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Monday, January 16, 2006

Who buys lottery tickets?

Try doing a Google search on the pair of phrases “lottery tickets” “tax on the poor”; you’ll find surprisingly few hits. Change poor to stupid and you’ll collect a few more hits, but still only 507 (at this moment). I’ve heard both descriptions from many people, and even seen them on bumper stickers.

Perhaps uneducated would be the most accurate word. Let’s try that...

Only 12 hits now! That’s even more surprising.

On New Year’s Day, the MetroWest Daily News published a table of various data for the towns in their area, including the average lottery-ticket purchases per resident for each town. The lede to the accompanying article contained the following conclusion:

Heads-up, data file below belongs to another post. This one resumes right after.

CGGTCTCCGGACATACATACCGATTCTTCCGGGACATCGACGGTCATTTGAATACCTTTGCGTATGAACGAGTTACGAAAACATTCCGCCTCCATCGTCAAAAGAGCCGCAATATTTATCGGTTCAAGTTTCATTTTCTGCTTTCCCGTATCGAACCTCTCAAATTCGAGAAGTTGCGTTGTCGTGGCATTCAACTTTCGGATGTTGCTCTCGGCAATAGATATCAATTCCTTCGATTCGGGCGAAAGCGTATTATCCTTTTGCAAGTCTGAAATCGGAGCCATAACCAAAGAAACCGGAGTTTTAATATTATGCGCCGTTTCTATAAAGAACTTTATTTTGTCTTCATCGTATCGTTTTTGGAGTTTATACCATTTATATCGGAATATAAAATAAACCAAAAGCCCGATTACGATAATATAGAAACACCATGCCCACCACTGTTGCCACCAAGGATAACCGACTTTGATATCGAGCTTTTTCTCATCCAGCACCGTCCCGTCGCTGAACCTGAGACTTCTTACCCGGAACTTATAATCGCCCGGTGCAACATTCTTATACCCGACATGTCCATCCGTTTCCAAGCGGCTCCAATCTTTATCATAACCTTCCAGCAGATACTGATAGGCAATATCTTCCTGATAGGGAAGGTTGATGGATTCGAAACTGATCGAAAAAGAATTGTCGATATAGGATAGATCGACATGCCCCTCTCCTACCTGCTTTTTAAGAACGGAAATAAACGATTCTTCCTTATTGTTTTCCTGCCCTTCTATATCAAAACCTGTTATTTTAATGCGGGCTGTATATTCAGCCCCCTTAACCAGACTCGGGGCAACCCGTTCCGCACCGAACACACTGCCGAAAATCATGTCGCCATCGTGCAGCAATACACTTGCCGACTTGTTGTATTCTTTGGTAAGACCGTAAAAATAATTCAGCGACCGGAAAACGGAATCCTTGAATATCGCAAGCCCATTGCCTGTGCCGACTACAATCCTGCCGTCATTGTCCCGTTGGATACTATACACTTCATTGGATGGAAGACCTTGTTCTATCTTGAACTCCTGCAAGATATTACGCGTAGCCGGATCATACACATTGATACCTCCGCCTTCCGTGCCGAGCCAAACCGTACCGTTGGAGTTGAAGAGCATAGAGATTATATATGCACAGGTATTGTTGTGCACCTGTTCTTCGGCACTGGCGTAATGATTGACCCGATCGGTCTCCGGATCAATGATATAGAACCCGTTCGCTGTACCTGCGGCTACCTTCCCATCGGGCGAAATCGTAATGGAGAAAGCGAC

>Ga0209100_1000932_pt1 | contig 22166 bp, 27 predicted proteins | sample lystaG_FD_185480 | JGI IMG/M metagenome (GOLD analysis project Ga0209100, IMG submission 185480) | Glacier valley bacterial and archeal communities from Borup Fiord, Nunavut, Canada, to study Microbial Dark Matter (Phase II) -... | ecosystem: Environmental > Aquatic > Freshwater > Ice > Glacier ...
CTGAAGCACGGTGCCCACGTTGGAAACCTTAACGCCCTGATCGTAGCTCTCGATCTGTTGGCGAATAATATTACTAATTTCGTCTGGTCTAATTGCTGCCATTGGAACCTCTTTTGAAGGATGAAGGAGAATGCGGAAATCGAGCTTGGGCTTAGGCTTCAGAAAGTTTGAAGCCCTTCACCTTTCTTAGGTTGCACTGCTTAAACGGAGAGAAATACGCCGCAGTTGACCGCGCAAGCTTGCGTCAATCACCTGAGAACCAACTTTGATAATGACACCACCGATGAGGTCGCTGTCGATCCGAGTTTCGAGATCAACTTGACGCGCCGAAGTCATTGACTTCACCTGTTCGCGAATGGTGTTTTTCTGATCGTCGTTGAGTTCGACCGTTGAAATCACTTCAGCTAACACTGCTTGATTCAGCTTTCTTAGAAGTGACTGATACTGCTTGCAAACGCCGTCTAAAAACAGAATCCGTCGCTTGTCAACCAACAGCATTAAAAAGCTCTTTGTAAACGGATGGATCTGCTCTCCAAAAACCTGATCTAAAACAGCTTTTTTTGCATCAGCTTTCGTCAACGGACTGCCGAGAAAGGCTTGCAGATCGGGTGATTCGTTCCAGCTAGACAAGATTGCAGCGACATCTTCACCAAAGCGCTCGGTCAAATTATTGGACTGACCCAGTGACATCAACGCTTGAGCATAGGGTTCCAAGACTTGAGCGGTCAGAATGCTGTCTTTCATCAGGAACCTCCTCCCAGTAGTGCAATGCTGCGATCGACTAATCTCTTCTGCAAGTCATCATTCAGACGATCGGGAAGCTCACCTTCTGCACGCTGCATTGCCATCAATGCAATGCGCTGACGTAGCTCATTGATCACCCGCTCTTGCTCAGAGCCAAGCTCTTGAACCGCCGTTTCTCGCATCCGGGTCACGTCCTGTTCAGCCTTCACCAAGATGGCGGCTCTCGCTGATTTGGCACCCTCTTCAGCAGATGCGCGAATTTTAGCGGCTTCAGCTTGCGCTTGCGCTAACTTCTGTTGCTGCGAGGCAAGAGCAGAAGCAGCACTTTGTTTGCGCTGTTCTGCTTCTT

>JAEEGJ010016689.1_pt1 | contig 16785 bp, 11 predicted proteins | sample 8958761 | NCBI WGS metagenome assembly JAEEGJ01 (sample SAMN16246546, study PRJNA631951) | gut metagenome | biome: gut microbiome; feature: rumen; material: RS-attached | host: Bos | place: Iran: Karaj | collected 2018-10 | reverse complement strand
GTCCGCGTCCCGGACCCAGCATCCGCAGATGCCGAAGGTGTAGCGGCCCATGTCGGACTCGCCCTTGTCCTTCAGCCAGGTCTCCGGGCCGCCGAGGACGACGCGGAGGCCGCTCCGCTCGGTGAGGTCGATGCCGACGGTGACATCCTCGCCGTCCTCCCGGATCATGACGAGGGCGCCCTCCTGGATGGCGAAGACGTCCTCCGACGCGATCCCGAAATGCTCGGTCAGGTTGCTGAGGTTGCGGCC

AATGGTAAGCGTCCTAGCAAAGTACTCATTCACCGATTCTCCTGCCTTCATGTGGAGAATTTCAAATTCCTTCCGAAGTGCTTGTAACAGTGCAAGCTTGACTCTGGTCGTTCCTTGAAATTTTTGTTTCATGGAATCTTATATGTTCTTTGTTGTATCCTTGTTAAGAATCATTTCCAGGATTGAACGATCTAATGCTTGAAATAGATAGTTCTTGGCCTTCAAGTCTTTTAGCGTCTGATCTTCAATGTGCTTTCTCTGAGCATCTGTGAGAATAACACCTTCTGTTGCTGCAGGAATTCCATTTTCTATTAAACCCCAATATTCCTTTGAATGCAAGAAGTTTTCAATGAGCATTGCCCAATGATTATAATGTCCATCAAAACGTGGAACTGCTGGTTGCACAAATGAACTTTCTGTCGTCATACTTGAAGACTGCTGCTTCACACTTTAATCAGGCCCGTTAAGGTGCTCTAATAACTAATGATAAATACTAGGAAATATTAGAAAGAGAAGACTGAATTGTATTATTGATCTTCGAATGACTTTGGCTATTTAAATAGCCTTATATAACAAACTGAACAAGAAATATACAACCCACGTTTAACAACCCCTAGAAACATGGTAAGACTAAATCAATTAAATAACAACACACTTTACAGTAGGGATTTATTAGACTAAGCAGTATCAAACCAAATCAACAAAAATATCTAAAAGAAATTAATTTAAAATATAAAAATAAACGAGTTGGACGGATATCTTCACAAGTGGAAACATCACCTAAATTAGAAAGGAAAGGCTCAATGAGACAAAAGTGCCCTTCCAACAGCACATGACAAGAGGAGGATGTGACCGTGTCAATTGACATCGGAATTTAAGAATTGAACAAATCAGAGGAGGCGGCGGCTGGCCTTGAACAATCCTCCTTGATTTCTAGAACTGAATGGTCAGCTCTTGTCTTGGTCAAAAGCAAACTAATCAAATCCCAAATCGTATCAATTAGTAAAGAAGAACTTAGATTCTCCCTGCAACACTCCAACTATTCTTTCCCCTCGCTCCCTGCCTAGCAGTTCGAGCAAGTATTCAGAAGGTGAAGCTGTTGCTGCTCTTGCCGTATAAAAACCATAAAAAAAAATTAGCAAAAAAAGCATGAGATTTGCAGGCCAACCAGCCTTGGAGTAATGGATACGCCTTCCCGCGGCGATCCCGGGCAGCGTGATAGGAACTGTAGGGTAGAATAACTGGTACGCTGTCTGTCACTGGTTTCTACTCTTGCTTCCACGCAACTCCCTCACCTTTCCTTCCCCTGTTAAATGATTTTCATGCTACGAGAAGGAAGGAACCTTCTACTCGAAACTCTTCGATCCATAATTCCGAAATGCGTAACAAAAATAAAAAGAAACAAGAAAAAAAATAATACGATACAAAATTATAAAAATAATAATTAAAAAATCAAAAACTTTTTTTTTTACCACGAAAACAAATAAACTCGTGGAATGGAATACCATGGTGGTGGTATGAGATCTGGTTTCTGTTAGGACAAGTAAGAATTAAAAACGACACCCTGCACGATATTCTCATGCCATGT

People in some of the poorest towns in MetroWest and the Milford region are among the biggest spenders when it comes to playing the Massachusetts State Lottery, a Daily News examination of lottery statistics found.
Residents of Blackstone and Bellingham, two of the poorest towns in this otherwise mostly affluent area, spent the most money on lottery tickets and could least afford to do so. Weston, the richest, spent the least. No one is surprised by this.

The lottery is supposed to be a good thing, since it helps fund education, and since its “taxes” are voluntary. But whom are we taxing?

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